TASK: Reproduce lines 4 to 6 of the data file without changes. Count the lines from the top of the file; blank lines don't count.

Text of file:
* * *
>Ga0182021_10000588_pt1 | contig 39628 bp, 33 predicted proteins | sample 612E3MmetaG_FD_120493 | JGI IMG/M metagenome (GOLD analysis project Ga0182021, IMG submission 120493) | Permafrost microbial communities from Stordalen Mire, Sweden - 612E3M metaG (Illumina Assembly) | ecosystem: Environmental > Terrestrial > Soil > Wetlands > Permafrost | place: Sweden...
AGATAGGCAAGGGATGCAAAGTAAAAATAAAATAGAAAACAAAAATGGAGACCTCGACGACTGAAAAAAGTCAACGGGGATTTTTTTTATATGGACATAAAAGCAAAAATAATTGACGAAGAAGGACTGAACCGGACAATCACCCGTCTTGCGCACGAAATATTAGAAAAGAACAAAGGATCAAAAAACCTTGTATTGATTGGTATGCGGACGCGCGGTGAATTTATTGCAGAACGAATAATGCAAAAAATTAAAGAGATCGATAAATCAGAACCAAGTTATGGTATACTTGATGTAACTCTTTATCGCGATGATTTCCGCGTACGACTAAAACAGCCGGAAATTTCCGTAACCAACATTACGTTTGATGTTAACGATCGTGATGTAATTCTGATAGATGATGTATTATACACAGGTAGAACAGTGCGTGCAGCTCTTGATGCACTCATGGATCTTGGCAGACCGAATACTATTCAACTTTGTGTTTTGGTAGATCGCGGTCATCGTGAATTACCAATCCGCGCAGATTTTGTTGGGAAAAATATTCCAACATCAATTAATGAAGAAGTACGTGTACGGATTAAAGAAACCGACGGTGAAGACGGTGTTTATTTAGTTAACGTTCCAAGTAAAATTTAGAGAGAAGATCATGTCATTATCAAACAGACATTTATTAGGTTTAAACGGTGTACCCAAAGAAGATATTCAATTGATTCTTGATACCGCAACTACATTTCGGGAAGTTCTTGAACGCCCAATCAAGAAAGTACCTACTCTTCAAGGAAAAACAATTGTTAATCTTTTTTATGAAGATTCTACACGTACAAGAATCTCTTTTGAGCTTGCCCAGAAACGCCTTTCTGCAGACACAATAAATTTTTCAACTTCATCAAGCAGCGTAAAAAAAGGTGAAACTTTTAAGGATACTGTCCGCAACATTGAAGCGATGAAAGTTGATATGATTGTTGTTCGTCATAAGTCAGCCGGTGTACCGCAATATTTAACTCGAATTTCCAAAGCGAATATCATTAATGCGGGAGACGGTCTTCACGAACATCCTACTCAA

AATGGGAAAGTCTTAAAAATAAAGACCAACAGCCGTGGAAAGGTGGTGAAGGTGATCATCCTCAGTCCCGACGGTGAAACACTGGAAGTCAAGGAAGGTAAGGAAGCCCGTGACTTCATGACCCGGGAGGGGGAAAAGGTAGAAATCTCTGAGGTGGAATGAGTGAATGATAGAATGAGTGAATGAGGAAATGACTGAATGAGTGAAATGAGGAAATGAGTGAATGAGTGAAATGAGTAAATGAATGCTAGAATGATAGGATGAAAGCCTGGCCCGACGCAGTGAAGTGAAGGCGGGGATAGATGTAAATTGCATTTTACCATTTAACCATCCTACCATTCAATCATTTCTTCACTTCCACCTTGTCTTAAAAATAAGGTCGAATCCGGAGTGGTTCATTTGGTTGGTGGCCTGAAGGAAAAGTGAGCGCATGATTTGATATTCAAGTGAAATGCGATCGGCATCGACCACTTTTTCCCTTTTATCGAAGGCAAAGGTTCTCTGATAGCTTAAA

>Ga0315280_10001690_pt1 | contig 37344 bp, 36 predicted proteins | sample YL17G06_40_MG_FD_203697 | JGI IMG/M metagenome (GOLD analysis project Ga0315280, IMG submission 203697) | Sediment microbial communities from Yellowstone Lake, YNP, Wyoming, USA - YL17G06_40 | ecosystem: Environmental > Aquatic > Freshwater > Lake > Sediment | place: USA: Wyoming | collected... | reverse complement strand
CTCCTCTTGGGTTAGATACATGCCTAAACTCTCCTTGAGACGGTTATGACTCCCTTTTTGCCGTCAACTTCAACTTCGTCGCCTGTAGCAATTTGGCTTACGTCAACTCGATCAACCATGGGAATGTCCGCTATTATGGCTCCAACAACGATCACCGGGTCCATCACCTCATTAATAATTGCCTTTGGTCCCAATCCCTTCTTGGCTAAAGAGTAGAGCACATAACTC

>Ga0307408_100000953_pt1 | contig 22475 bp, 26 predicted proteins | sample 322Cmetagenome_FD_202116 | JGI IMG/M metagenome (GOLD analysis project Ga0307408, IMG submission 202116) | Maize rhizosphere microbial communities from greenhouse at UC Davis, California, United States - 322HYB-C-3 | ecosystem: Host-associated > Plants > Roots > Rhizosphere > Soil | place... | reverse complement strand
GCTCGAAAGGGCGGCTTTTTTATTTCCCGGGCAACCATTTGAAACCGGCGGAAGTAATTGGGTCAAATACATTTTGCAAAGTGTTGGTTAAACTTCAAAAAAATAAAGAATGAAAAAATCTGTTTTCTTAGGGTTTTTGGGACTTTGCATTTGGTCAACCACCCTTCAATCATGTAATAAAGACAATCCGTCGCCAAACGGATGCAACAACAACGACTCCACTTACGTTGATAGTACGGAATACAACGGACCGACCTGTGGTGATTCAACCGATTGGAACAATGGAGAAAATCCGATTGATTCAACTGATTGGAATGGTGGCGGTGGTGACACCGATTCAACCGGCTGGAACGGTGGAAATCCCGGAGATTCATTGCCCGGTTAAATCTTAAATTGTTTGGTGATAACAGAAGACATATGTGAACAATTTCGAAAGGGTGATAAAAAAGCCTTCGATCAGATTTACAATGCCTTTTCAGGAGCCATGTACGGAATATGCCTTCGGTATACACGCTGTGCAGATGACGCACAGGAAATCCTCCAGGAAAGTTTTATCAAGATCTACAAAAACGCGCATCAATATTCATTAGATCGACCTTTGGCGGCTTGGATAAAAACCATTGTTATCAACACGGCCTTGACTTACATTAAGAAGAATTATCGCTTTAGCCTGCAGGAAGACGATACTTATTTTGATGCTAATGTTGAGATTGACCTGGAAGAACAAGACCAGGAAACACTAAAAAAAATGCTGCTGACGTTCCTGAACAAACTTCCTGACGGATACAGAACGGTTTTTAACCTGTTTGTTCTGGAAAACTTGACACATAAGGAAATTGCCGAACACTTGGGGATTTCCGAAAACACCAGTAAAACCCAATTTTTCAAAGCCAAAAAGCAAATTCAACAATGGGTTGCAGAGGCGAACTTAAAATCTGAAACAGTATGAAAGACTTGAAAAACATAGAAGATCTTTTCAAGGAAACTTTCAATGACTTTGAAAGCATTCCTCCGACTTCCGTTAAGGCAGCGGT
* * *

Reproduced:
>Ga0315280_10001690_pt1 | contig 37344 bp, 36 predicted proteins | sample YL17G06_40_MG_FD_203697 | JGI IMG/M metagenome (GOLD analysis project Ga0315280, IMG submission 203697) | Sediment microbial communities from Yellowstone Lake, YNP, Wyoming, USA - YL17G06_40 | ecosystem: Environmental > Aquatic > Freshwater > Lake > Sediment | place: USA: Wyoming | collected... | reverse complement strand
CTCCTCTTGGGTTAGATACATGCCTAAACTCTCCTTGAGACGGTTATGACTCCCTTTTTGCCGTCAACTTCAACTTCGTCGCCTGTAGCAATTTGGCTTACGTCAACTCGATCAACCATGGGAATGTCCGCTATTATGGCTCCAACAACGATCACCGGGTCCATCACCTCATTAATAATTGCCTTTGGTCCCAATCCCTTCTTGGCTAAAGAGTAGAGCACATAACTC

>Ga0307408_100000953_pt1 | contig 22475 bp, 26 predicted proteins | sample 322Cmetagenome_FD_202116 | JGI IMG/M metagenome (GOLD analysis project Ga0307408, IMG submission 202116) | Maize rhizosphere microbial communities from greenhouse at UC Davis, California, United States - 322HYB-C-3 | ecosystem: Host-associated > Plants > Roots > Rhizosphere > Soil | place... | reverse complement strand